'Council mag in breach of rules'
OPPOSITION councillors have lodged a complaint with the Government over claims strict rules on political promotion in the build-up to a by-election were breached.
They say Labour-run Stoke-on-Trent City Council distributed copies of its glossy self-promotion magazine Our City at the same time as candidates were campaigning for the vacant Springfields and Trent Vale seat.
City Independent councillor Jackie Barnes claimed a surprise victory in the battle to replace former Labour councillor Sarah Hill, who quit the authority after losing her role as a cabinet member.
But the group claims the council should have been following 'Purdah' rules which forbid publications or announcements which could benefit any candidate in the run-up to an election.
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Now they have written to Communities Secretary Eric Pickles to formally complain and request his department investigates whether rules have been broken.
The council insists residents should not have started receiving copies of the magazine until July 26, the day of the election, and said distribution did not start in the election ward until after the vote.
But Mrs Barnes, of Trent Vale, said: "I received my copy before the election. I remember it arriving because it's the first one I'd actually had for 12 months. I also remember a friend of mine from Penkhull brought a copy over and she had jokingly stuck a little photograph of me next to the empty space for Springfields and Trent Vale."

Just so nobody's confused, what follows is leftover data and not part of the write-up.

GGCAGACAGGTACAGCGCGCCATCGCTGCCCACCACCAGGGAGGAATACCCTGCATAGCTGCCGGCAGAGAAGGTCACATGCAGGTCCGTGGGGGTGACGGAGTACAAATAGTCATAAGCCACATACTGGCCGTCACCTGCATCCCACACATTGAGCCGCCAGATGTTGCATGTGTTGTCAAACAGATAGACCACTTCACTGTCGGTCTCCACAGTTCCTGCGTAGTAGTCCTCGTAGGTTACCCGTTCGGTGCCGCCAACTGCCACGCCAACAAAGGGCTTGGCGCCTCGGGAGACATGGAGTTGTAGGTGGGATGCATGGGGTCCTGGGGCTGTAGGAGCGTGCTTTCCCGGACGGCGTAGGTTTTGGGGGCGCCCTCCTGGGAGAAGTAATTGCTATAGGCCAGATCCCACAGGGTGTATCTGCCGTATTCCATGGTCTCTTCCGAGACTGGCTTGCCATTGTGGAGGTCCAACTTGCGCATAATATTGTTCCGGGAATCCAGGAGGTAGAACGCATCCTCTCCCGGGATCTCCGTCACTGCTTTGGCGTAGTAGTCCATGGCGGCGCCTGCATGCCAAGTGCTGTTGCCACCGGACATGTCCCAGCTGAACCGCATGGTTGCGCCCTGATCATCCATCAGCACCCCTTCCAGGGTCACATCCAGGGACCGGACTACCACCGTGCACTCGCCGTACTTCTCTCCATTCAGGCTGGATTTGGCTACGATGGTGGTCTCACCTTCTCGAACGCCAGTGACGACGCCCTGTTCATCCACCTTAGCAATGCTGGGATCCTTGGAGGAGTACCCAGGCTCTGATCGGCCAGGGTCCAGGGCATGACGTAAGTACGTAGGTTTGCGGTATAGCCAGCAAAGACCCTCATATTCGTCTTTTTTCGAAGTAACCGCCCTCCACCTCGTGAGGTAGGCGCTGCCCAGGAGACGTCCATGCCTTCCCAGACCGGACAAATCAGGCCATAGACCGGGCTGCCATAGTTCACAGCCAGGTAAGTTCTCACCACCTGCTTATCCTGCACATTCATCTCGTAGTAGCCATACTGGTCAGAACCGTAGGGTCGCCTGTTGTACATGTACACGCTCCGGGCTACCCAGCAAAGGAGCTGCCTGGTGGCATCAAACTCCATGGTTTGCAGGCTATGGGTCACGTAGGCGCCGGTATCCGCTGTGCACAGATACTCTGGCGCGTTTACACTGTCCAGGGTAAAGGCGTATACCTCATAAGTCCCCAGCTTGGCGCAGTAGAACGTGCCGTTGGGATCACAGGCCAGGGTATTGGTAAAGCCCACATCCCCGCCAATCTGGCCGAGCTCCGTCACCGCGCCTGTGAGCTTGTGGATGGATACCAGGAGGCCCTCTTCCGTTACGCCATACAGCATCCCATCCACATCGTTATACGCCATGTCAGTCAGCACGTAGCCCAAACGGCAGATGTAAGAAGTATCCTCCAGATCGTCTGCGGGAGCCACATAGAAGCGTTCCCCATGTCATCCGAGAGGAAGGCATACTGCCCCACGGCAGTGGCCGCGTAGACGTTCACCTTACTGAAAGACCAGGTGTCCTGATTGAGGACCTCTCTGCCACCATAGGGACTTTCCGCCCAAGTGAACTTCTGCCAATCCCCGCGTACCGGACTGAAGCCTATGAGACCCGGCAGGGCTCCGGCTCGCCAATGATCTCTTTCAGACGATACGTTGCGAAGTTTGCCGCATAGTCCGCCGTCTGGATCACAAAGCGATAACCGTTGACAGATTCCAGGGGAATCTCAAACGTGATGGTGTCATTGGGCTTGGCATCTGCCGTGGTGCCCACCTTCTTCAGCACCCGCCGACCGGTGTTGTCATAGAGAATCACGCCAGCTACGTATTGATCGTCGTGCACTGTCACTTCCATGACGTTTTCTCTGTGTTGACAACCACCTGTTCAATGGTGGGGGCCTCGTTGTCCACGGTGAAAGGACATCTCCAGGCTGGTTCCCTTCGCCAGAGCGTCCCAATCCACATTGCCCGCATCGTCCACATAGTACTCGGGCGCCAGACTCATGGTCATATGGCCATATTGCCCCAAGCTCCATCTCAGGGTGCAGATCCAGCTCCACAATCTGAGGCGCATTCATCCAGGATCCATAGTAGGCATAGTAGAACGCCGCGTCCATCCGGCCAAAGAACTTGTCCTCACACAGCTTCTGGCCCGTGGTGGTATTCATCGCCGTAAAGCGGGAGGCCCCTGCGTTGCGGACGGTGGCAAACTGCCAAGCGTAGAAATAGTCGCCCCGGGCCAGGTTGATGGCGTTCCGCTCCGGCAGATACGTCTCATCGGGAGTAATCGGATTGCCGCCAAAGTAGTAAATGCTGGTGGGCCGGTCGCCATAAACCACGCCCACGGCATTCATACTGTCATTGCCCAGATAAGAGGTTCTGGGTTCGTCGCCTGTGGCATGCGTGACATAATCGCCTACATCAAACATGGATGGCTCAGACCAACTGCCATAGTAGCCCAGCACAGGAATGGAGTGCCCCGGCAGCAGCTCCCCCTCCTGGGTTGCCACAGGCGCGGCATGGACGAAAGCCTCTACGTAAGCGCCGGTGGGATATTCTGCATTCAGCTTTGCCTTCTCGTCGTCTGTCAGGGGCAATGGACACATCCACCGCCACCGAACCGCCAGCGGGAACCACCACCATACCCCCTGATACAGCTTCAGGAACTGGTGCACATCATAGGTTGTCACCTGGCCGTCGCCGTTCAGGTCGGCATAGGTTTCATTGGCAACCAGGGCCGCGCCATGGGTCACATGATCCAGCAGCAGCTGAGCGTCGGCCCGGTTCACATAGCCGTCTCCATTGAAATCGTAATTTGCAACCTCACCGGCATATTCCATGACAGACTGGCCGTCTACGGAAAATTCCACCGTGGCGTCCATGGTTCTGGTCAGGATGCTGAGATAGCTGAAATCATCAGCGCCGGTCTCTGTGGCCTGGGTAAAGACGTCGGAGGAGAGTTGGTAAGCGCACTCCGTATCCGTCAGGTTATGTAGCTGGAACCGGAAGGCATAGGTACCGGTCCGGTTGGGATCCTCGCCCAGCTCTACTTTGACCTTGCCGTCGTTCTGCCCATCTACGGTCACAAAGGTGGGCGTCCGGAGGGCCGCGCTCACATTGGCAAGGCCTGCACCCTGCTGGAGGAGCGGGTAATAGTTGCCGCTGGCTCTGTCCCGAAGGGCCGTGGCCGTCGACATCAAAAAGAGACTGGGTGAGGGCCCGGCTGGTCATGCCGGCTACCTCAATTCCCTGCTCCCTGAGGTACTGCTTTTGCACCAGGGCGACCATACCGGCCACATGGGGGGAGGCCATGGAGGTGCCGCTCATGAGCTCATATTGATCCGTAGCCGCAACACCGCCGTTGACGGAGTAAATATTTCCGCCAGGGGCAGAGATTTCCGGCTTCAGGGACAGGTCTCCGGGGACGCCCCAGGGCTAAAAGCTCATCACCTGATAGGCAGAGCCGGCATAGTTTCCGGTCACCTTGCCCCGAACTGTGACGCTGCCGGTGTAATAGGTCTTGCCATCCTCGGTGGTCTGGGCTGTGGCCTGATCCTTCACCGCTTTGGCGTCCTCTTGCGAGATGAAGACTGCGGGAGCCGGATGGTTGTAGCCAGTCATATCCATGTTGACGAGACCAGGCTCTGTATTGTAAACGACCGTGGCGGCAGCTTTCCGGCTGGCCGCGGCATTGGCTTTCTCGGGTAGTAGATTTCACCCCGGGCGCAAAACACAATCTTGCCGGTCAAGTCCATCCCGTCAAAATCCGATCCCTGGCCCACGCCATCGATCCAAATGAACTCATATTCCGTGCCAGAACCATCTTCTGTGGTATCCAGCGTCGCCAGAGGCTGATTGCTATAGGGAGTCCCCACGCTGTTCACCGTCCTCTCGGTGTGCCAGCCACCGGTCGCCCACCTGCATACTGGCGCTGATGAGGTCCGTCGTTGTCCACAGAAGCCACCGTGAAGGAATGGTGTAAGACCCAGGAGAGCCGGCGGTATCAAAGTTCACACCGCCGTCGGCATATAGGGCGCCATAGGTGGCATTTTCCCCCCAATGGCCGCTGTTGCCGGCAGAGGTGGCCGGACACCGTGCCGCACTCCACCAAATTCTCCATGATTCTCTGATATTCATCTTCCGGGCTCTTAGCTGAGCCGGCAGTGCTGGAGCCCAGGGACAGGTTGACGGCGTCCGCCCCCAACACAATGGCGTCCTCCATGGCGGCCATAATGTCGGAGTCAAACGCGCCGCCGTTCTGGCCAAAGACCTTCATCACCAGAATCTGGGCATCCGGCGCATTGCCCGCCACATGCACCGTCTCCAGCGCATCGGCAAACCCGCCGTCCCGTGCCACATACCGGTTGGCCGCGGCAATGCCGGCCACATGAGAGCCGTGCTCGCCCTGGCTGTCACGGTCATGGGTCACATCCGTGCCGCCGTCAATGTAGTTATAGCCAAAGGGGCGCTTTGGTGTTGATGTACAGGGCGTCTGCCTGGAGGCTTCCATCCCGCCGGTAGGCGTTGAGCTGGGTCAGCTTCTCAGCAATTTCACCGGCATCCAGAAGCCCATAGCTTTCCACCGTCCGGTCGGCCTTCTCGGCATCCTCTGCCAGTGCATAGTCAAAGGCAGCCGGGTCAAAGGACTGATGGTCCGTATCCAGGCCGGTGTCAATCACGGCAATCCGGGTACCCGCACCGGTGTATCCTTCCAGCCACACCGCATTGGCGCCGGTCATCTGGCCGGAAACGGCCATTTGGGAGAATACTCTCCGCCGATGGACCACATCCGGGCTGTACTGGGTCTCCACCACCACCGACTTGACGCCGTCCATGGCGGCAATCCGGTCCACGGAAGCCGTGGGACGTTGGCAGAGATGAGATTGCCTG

Group leader Dave Conway said: "It was full of nothing but fantastic news. It might as well have been an election leaflet. If we had put out our own glossy leaflet explaining what the City Independents want to do we would have had to declare it in our election expenses.
"But they used council money to put Labour spin through the letterboxes."
The July edition included a series of photographs and articles promoting the work of Labour cabinet members. It featured an article which 'sugar-coated' the council's controversial plans to relocate 1,300 office staff from Stoke to a new £40 million HQ in Hanley.
Council leader Mohammed Pervez later admitted controversy surrounding the move was a key factor in Labour's defeat.
The article, under the headline 'Plans in the pipeline for big Stoke boost', referred to 'massive redevelopment' and 'job creation' in the town but made no reference to a campaign against the relocation – or the loans of up to £59 million to facilitate it.
A city council spokesman said: "Distribution did not begin in the Springfields and Trent Vale area until the week of July 30, the week after the by-election. Our City is published as a non-political magazine. Its aim is not to influence voters but instead to provide factual information."